For Carrie Underwood third time’s a charm

Carrie Underwood’s new album “Play On” proves why she is the reigning Academy of Country Music Awards Entertainer of the Year. The tracks range from radio friendly dance songs to soaring ballads.

No comments

By Stephanie Holland / Editor in Chief

( Arista Nashville)

By Stephanie Holland / Editor in Chief

Carrie Underwood’s new album “Play On” proves why she is the reigning Academy of Country Music Awards Entertainer of the Year. The tracks range from radio friendly dance songs to soaring ballads.

The disc opens with the first single “Cowboy Casanova,” an upbeat song that features Underwood’s fun, lighthearted side. “Casanova” has already become a radio and video hit, reaching No. 5 on the country charts and No. 1 on CMT’s “Top 20 Countdown.”

The album’s other dance track is “Undo It,” co-written by “American Idol’s” Kara Dioguardi. The song picks up the cheatin’ boyfriend story where “Last Name” and “Before He Cheats” left off.

This song is tailor made for country nightclubs and karaoke nights, with its soulful twang and sing-a-long rock tinged chorus.

Underwood quickly changes gears when “Undo It” is followed by the beautifully broken-hearted “Someday When I Stop Loving You.”

On “Someday” Underwood chooses a more tender approach and it really brings out the simplicity of the lyrics.

Because she came to success on “American Idol,” when she sings Underwood feels like a friend who is just telling a story.

This is most apparent on “Temporary Home,” where she sings about foster homes and hospitals being temporary homes and finding one’s place in the world.

Underwood is known for her huge voice which she puts on full display on the emotional track “Unapologize.” For every girl who’s said “I love you” a little too soon into the relationship, this is the story of what had been said the next day.

Co-written by singer/songwriter Chantal Kreviazuk, “Unapologize” is one of the most personal songs on the album and has a more pop sound that makes it a perfect crossover single.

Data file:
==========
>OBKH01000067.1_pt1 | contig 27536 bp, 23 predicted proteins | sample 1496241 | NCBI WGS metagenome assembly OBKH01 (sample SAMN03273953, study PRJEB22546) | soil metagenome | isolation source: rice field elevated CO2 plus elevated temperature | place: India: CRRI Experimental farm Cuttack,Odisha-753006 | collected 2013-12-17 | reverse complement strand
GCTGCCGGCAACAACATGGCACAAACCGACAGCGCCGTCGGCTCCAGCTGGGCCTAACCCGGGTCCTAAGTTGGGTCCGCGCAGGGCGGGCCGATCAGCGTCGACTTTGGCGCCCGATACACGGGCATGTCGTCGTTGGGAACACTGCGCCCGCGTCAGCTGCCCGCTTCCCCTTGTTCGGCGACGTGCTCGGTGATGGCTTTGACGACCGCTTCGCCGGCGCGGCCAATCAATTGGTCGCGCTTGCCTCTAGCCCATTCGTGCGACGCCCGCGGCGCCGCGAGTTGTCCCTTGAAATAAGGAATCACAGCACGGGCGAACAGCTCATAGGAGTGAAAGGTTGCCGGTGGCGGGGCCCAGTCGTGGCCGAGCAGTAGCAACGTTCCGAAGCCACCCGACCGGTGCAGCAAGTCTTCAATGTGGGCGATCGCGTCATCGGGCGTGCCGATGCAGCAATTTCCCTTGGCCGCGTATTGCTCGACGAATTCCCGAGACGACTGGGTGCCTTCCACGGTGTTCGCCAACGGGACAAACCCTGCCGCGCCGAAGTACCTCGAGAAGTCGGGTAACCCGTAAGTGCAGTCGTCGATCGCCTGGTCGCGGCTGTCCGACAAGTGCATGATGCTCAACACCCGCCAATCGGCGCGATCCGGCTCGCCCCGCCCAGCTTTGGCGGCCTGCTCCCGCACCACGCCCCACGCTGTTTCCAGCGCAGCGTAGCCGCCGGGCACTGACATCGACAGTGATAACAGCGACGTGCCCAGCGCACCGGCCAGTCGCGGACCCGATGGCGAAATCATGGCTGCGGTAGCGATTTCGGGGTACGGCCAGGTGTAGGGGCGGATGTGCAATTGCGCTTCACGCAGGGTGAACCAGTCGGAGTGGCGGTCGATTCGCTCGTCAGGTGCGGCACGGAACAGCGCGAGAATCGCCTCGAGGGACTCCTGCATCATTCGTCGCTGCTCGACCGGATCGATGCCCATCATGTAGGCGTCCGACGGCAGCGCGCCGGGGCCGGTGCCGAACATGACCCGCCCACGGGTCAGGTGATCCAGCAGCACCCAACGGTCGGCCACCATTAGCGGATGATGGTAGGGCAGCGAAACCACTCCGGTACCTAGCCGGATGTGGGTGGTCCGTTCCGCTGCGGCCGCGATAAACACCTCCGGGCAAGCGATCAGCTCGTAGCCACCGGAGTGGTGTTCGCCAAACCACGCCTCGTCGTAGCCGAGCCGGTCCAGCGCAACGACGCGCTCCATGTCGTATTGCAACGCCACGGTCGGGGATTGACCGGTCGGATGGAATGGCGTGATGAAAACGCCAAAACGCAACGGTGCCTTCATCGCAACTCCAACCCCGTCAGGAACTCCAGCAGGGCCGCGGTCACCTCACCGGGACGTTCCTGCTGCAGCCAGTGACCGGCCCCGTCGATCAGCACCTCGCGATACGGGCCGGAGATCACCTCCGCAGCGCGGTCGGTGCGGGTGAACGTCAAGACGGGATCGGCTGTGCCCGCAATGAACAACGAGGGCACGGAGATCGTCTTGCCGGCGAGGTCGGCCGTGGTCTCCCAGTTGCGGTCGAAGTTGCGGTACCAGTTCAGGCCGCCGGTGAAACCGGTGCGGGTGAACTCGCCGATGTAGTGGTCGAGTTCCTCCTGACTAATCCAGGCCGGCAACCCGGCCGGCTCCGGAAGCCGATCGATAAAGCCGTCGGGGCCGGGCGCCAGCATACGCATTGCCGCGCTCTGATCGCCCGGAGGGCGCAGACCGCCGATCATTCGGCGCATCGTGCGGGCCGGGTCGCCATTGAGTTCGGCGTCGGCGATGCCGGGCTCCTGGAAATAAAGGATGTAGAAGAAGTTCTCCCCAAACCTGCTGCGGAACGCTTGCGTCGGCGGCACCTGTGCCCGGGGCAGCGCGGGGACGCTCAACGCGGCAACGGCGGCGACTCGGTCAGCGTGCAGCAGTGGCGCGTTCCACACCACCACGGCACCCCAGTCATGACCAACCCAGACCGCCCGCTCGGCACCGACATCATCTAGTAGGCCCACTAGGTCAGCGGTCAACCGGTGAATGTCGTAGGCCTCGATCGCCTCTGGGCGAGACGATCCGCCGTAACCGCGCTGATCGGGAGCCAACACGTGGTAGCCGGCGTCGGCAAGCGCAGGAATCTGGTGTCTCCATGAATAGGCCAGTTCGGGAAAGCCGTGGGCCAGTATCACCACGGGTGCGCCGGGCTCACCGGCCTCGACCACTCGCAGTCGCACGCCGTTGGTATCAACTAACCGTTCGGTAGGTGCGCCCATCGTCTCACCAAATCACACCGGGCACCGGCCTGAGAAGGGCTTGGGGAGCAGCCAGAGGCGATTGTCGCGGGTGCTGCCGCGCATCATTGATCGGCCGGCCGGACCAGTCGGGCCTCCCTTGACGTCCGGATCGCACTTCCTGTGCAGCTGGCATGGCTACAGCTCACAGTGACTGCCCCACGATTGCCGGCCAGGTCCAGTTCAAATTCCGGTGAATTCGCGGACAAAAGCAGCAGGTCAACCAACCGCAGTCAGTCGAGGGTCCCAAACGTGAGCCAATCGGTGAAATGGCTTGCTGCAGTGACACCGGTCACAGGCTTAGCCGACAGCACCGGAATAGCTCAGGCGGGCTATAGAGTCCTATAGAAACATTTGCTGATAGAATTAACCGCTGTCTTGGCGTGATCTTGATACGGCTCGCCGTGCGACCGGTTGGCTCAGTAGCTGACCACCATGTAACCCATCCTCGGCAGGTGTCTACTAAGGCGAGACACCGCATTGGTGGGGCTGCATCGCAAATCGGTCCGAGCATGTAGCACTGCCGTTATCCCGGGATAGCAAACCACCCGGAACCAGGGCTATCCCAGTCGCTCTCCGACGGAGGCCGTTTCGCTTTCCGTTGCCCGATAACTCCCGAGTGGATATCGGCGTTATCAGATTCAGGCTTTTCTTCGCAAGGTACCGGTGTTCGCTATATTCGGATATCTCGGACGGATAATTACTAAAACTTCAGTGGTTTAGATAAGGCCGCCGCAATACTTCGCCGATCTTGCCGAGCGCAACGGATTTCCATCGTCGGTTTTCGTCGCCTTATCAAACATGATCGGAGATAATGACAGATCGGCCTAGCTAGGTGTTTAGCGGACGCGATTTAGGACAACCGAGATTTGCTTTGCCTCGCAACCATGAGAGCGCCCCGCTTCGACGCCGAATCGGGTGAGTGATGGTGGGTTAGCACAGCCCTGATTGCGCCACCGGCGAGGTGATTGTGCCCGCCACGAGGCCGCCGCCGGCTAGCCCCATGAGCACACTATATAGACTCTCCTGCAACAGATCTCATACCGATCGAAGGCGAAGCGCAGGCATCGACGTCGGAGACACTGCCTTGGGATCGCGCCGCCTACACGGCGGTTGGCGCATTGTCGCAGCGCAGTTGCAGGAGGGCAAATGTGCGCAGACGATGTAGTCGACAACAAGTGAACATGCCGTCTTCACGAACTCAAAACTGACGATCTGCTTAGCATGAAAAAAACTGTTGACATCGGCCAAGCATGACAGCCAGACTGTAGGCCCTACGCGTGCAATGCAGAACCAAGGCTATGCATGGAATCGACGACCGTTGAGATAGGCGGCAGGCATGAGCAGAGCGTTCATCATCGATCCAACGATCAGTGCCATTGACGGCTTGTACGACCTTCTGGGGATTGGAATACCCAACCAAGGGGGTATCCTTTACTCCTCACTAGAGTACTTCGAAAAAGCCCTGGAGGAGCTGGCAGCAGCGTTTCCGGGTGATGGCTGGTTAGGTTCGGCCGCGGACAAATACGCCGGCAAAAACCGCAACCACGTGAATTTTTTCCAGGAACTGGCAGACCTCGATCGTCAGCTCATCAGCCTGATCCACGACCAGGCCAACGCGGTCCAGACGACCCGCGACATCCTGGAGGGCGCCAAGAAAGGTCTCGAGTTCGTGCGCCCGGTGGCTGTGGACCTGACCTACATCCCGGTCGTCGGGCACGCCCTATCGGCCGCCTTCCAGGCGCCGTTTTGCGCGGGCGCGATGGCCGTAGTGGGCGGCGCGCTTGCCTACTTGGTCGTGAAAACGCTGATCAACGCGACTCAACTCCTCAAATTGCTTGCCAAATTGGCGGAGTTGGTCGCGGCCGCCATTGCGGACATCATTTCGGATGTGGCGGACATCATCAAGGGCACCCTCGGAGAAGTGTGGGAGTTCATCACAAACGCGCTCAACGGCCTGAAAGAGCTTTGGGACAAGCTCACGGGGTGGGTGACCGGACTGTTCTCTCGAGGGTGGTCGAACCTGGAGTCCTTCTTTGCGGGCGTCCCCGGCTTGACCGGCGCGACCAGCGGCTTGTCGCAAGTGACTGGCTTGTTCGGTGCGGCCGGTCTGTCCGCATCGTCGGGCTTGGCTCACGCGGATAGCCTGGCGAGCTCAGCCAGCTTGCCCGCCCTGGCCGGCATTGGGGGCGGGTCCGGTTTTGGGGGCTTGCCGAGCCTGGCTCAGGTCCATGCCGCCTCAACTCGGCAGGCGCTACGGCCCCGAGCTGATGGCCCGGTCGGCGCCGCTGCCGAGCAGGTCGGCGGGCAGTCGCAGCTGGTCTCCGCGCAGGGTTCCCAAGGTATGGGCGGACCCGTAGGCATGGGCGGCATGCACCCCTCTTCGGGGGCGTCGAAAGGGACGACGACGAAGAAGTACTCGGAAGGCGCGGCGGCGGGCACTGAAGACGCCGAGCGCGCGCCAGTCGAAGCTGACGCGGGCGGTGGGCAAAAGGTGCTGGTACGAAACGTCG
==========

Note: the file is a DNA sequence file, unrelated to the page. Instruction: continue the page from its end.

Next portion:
It is followed by the requisite country break-up song “What Can I Say,” the track is a duet with the trio Sons of Sylvia. The song is a heart-breaking tale of a once great love gone bad. Having the song as a duet brings the sentiment of it home and makes the listener feel as if it knows these people.

The album ends with the title song “Play On.” The anthemic track is an inspirational tale of fighting against the odds and overcoming adversity.

The uplifting lyrics combined with Underwood’s soaring voice will give the most ardent cynic a moment of emotional reflection.

Underwood co-wrote seven of the album’s 12 songs giving it a more a personal feel and adding a level of maturity to an already impressive career.

“Play On” is an excellent example of how to blend classic country with an updated sound to create a great album that fans of all genres will appreciate.
 

close

Stay informed with The Morning View.

Sign up to receive awesome content in your inbox Sundays after each issue.

We don’t spam! Read our privacy policy for more info.

close

Stay informed with The Morning View.

Sign up to receive awesome content in your inbox Sundays after each issue.

We don’t spam! Read our privacy policy for more info.